New approach to EECCA rivers
Mott MacDonald is helping states in Eastern Europe, the Caucasus and Central Asia to develop an integrated approach to river management.
(Article taken from our customer magazine, Momentum)
Many of the former soviet states have joined the European Union (EU) or are aspiring members. In 2000 the EU implemented legislation designed to promote a holistic approach to water resource management, the Water Framework Directive (WFD). It works by looking at entire river catchments and requires neighbouring countries to co-operate on assessing water quality, biodiversity and sustainability.
Under a two-year, €2.3 million programme funded by the EU, Mott MacDonald is working with six countries – Ukraine, Moldova, Belarus, Georgia, Armenia and Azerbaijan – to integrate water resource and water quality management. This is an important step in aligning water management with the WFD.
Redrawing of the political map of eastern Europe and the Caucasus in the last two decades has presented some water management challenges, explains Mott MacDonald team leader Steve Warren. Before the USSR broke up the length of nearly every river was contained within its borders.
Meanwhile, under the soviet system resources were centrally controlled. “The main function of water management was to allocate water resources and ensure that enough water was available to meet the needs of people, industry, agriculture and power generation. It was also concerned with flood prevention and protection.”
Today, national boundaries have been re-established and water resources are managed by individual states. The quality and volume of water in rivers is of far greater local concern.
At present water quality and availability in former eastern bloc countries is relatively good, Steve notes – albeit for unfortunate reasons: “As political and economic disintegration took place, the system of tariffs and subsidies that had underpinned industry and agriculture across the USSR disappeared.” Industrial output dropped by 25-30%, dramatically reducing water demand as well as the volume of contaminated wastewater discharged. The agricultural sector contracted.
With farmers unable to afford fertilisers, herbicides and pesticides, concentrations of agricultural chemicals flushed into rivers by rainwater run-off were significantly reduced.
However, economic growth could lead to increased pollution or abstraction in future. If water quality or availability is adversely affected, water has the potential to be a source of conflict, Steve warns. Meanwhile, rivers traversing the western states drain to the Black Sea, and river water quality has a potentially significant impact on the health of the sea itself.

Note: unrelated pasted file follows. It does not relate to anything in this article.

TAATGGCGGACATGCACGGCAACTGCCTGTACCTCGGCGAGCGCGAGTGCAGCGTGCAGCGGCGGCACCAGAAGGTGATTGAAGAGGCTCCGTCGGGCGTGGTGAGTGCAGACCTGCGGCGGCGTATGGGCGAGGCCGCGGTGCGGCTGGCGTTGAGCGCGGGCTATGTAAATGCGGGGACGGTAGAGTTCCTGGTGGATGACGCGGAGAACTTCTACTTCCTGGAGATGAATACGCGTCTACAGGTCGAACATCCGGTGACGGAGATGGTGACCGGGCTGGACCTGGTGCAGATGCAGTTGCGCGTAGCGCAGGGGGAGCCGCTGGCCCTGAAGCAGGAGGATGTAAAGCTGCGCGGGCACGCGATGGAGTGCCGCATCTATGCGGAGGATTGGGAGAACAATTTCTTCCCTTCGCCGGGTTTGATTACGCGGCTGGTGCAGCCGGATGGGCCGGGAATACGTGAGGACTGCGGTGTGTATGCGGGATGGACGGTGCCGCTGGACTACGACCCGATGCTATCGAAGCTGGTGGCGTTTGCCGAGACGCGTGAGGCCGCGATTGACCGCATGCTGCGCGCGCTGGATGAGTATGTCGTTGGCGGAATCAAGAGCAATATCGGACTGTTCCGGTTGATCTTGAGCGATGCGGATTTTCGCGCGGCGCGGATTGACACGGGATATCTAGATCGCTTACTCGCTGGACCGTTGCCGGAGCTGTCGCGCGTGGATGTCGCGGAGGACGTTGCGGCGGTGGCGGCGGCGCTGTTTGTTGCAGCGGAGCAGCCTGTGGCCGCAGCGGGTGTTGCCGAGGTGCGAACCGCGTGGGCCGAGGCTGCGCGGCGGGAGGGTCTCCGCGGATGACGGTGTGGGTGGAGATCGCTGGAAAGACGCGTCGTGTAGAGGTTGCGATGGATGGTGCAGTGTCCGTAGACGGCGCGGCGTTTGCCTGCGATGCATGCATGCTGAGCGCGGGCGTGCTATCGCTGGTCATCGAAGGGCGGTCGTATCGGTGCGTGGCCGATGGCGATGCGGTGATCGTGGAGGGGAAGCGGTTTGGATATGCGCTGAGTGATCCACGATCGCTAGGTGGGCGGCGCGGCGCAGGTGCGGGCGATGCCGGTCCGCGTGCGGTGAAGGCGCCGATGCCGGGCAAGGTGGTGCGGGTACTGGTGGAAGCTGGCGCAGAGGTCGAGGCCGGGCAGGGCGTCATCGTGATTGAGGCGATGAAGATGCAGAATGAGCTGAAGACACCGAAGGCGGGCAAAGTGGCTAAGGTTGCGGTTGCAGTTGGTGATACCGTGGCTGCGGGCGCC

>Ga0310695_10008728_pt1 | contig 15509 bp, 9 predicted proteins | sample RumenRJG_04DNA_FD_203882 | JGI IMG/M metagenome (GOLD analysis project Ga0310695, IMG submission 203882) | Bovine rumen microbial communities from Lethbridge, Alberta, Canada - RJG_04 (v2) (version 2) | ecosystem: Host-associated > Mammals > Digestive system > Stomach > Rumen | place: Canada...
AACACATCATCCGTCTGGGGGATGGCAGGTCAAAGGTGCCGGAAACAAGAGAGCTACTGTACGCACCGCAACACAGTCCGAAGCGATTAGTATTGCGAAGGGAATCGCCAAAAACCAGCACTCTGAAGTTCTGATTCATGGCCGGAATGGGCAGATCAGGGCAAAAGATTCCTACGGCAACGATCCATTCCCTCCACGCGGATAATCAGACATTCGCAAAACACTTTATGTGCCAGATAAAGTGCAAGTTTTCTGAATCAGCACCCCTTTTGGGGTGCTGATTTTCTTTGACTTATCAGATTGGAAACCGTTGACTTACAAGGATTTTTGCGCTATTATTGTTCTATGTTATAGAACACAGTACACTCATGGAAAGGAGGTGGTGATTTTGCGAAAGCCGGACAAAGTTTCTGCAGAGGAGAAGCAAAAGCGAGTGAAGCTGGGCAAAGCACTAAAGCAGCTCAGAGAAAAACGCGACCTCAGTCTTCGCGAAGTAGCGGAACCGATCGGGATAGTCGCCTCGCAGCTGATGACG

The project seeks to promote cross-border collaboration. Challenges include getting different ministries with responsibility for water within the national governments to work together. “Typically ministries responsible for water quality and water resources were separate. Far greater emphasis was placed on the availability of water for industry and irrigation. Quality is a relatively new concern,” Steve comments.
“At the outset of the project we explained that, even if you have a lot of water, if it’s polluted it’s less useful as a resource.” People in different ministries were asked to consider the range of things water is used for and the interconnections between those uses – drinking, irrigation, fisheries, power and transportation. A unified approach is beginning to emerge, Steve reports.
Implementation of the WFD involves extensive sampling of water for biological indicators of health – dissolved oxygen, presence of micro-organisms and species of flora and fauna.
Targets for biological health are set. However, in the former soviet bloc the testing regime was different, based on chemical-physical analysis. “Biological monitoring is a new concept and it’s a specialised job. It’ll take a long time to train enough people to carry out monitoring on the scale required.
So instead we are working with what local testers know,” Steve says. Disadvantages of chemical-physical analysis are that dilutions vary with seasonal river flows and the chemical content of water is influenced by the make-up of surrounding land. Analysis is typically accurate to within only +/-20%. However, it is possible to correlate chemical-physical results with biological health.
Where available, historical records are being used to plot trends in water quality.
Once standards have been established, the next step is to set quality targets. “We’re asking whether water quality needs to be improved. If so, what targets are we aiming for, and how do we attain them?”
Steve is realistic about the scope for achieving improvements. Sewerage infrastructure requires huge investment. Funding is limited. However, the psychological shift away from merely preserving the status quo is important, he says.